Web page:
House Hearing on Women's Health Protection Act Held February 12
"Nancy Northup, President and CEO of the Center for Reproductive Rights, testified on February 12 at a hearing before the U.S. House of Representatives in support of the Women's Health Protection Act. The landmark federal legislation would safeguard the right to access abortion care across the United States.
In her testimony, Northup stated, "Recently, people across the nation have been calling on Congress to stand up for women and codify Roe. The Women's Health Protection Act is the answer to that call. The moment is now to draw the line on the decades of assaults on women's rights."
Northup described the current state of abortion access in the United States-including the "avalanche of restrictive state laws designed to make the right to abortion unavailable." Northup added, "Never have I been as concerned as I am today about the promise of Roe being hollowed out for too many women."
The Women's Health Protection Act (WHPA) would establish a statutory right for health care providers to provide, and their patients to receive, abortion care, free from medically unnecessary restrictions, limitations, and bans that delay, and at times, completely obstruct access to abortion."
CRR's announcement and/or watch a video of Ms. Northrup's testimony that's included.
ing Valentines week, we were thrilled to share the love with students and professionals across healthcare including clinical nurses and nursing staff, APRNs, midwives, and nursing students! People came from all over the Bay Area including San Jose, Palo Alto, and even as far south as Los Angeles!
Celestina Pearl, LVN, from St. James Infirmary provided important information about sex worker history, policies and conditions that affect healthcare, as well as tips for clinical practice when working with sex workers. UCSF midwifery students Karen Lopez-Acero, RN, Meagan Morse, RN, and Caranina Palomino, RN, gave insights about the impact of ICE in clinics, the real facts about public charge, and ways to advocate for undocumented patients.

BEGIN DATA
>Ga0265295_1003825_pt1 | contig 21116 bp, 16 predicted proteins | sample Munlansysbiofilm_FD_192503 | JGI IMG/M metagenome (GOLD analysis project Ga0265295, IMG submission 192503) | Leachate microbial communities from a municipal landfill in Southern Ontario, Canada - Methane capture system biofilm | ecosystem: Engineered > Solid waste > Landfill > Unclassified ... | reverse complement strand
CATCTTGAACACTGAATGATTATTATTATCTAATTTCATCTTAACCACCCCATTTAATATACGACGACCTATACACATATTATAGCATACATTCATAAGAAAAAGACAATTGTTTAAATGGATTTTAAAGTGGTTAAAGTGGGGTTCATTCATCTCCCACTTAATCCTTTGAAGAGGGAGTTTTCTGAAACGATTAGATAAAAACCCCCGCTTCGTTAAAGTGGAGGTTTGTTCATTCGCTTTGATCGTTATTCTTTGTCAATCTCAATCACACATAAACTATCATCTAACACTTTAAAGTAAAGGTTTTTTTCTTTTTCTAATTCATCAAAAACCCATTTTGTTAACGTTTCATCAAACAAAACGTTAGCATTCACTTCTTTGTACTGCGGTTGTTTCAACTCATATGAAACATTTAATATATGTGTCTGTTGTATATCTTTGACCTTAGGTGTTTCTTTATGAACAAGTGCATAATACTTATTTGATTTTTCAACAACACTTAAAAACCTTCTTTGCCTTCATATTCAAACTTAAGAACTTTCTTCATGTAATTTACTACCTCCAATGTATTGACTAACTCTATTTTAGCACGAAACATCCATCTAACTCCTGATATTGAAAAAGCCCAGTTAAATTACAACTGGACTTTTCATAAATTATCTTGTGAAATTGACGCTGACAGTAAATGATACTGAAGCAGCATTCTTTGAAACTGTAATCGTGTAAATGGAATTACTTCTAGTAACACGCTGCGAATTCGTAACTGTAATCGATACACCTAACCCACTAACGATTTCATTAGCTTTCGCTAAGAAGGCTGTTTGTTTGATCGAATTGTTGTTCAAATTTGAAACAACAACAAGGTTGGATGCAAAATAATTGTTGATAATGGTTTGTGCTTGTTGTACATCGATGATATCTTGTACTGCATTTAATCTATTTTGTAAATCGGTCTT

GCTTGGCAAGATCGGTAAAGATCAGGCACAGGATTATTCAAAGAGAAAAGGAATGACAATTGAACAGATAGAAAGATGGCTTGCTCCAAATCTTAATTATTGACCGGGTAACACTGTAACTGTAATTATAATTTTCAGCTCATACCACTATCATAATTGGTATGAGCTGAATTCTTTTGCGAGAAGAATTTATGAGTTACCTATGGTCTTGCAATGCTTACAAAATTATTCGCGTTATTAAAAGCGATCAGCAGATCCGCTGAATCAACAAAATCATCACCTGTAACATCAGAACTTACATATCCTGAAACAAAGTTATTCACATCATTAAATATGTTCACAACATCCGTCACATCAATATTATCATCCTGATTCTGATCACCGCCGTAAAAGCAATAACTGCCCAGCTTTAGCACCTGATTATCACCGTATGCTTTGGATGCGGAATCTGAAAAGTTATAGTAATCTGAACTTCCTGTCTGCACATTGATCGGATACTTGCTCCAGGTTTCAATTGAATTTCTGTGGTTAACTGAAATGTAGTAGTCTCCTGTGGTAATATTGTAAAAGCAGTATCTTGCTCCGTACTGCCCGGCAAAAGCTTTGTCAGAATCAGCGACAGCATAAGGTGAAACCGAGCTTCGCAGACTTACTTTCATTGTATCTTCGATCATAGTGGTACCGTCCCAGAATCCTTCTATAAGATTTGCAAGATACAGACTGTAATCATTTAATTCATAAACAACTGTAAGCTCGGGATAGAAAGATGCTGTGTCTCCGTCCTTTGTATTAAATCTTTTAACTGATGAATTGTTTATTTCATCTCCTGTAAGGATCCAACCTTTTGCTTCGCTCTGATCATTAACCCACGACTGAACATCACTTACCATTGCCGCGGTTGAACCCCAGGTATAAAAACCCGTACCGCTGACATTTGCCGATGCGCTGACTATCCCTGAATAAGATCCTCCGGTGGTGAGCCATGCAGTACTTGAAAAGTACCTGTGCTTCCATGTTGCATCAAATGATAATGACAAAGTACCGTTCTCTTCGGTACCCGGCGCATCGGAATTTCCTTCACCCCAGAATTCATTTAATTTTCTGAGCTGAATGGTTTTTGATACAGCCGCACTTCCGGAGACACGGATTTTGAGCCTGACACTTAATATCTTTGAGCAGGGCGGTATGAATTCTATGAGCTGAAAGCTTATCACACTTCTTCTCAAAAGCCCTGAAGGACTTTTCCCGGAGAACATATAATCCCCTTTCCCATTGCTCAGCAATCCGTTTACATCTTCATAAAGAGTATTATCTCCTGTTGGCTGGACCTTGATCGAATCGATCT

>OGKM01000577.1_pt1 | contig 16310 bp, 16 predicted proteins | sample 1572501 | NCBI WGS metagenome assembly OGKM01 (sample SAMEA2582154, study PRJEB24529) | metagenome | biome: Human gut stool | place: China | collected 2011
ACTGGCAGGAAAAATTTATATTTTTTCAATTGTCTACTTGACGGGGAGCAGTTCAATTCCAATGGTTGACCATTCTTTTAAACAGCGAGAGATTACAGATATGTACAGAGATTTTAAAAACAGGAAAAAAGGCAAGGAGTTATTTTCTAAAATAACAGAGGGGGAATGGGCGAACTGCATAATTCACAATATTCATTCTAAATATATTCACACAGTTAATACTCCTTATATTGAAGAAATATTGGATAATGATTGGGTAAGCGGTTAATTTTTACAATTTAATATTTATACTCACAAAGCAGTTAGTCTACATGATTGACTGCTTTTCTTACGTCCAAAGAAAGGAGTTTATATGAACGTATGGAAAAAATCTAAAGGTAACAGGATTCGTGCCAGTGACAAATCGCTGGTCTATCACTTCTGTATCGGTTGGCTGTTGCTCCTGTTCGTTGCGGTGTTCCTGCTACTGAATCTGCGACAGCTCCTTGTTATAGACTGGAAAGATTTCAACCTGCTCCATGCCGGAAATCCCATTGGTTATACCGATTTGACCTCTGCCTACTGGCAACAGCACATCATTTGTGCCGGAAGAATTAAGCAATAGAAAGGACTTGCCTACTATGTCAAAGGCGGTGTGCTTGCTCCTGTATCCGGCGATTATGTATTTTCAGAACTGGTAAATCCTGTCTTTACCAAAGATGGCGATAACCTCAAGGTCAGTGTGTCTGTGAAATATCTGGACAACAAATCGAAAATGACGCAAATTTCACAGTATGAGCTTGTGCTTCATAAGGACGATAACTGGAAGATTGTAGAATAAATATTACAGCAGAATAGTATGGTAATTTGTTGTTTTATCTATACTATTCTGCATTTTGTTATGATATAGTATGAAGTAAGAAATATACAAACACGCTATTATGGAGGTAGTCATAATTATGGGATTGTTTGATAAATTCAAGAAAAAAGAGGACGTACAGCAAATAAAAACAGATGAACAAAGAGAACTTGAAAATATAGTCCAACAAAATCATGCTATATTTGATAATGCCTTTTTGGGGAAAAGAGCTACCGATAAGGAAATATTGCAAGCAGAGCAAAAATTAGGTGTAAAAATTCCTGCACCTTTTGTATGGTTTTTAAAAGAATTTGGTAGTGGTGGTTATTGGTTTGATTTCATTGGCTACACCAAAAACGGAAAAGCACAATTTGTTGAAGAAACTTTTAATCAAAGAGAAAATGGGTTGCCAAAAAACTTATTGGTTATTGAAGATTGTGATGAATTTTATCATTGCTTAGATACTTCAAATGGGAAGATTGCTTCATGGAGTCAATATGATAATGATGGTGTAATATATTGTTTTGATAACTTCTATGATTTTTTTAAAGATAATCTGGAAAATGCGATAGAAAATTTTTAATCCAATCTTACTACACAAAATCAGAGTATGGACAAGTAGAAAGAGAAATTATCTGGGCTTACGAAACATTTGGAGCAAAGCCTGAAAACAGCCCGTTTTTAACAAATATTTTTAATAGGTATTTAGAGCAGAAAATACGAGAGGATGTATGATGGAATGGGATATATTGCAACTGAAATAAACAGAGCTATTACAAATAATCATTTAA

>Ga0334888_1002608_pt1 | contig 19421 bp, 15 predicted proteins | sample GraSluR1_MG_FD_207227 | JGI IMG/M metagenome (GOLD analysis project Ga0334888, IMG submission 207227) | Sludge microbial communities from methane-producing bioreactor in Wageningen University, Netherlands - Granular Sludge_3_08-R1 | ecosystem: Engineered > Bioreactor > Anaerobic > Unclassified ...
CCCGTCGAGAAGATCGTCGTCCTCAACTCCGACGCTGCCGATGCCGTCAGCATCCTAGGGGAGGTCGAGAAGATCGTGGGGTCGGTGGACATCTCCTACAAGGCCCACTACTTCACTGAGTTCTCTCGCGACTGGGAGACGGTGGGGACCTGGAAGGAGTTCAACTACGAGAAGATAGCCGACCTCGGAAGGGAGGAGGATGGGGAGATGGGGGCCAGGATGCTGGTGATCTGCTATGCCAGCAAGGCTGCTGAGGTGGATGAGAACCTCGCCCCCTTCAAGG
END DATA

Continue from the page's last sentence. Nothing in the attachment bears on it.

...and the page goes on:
We were also honored to include content from Innovating Education's Structures & Self: Advancing Equity and Justice in SRH curriculum. The discussions that followed with all of you left us feeling engaged, inspired and committed to the fight for equity for undocumented people, sex workers, and all people we serve in healthcare!
We want to thank our sponsor ANSIRHwho provided a delicious lunch and resources to make this event possible! We are also grateful for our partnership with the national reproductive rights and justice organization, All* Above All.
This was the first event of the NSRH Rotations series, regional events across the country designed to engage and activate local providers, students and advocates ready to advance sexual and reproductive health, rights and justice in their communities. If you are interested in partnering, co-sponsoring, or learning about
The strike was a last resort. "This strike was not something that any of us wanted," Prescott said. But they decided to do it because "we've done every action possible, we've done everything that we can, and we're still not getting any real agreement from management."